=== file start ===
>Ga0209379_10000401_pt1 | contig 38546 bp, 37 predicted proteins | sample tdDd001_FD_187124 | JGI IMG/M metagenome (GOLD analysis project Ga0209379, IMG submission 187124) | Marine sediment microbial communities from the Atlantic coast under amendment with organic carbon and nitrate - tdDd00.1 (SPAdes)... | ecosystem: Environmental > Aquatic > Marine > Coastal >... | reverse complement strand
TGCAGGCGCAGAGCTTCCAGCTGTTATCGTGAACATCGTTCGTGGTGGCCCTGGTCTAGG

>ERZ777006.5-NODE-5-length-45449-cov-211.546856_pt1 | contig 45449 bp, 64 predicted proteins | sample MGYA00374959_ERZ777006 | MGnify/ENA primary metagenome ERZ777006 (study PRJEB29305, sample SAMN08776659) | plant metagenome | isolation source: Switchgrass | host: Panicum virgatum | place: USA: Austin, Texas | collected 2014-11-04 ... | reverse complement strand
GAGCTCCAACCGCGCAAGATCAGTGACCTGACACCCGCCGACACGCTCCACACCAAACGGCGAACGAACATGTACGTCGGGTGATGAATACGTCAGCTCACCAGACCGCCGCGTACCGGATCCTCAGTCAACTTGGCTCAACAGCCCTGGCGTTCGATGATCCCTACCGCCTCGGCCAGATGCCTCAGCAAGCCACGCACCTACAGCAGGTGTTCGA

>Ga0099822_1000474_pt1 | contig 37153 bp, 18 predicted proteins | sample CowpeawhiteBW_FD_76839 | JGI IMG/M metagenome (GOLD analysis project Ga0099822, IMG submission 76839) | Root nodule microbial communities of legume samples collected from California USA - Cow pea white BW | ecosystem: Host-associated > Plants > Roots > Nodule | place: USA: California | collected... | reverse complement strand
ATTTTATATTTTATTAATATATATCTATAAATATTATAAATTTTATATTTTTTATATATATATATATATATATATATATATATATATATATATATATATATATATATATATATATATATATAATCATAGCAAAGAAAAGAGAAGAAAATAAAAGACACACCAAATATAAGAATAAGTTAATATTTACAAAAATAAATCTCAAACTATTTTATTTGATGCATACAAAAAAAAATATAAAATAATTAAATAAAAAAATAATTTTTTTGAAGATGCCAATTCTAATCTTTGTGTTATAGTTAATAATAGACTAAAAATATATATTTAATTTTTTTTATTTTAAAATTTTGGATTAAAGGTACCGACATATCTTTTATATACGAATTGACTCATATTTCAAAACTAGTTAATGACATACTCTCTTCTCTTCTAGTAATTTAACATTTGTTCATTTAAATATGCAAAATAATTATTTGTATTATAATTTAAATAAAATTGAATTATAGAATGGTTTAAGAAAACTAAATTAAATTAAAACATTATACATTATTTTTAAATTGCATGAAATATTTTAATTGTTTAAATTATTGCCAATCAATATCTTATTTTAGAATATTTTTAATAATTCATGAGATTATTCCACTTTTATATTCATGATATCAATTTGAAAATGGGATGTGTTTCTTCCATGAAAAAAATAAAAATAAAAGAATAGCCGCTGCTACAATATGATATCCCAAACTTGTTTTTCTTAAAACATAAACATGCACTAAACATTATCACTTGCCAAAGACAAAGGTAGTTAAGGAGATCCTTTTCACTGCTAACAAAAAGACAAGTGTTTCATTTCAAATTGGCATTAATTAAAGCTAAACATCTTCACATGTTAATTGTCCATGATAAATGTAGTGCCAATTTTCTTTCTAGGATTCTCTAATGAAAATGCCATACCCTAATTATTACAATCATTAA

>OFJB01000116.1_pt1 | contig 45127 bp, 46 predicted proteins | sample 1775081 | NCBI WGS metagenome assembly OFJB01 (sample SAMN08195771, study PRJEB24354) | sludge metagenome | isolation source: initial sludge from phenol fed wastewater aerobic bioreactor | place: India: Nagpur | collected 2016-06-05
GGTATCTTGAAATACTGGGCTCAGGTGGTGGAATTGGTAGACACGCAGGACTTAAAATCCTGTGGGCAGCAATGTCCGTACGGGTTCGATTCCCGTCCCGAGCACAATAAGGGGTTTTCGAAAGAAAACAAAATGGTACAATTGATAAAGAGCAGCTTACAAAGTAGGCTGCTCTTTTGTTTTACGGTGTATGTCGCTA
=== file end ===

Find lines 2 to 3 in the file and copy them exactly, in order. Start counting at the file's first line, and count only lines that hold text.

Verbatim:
TGCAGGCGCAGAGCTTCCAGCTGTTATCGTGAACATCGTTCGTGGTGGCCCTGGTCTAGG

>ERZ777006.5-NODE-5-length-45449-cov-211.546856_pt1 | contig 45449 bp, 64 predicted proteins | sample MGYA00374959_ERZ777006 | MGnify/ENA primary metagenome ERZ777006 (study PRJEB29305, sample SAMN08776659) | plant metagenome | isolation source: Switchgrass | host: Panicum virgatum | place: USA: Austin, Texas | collected 2014-11-04 ... | reverse complement strand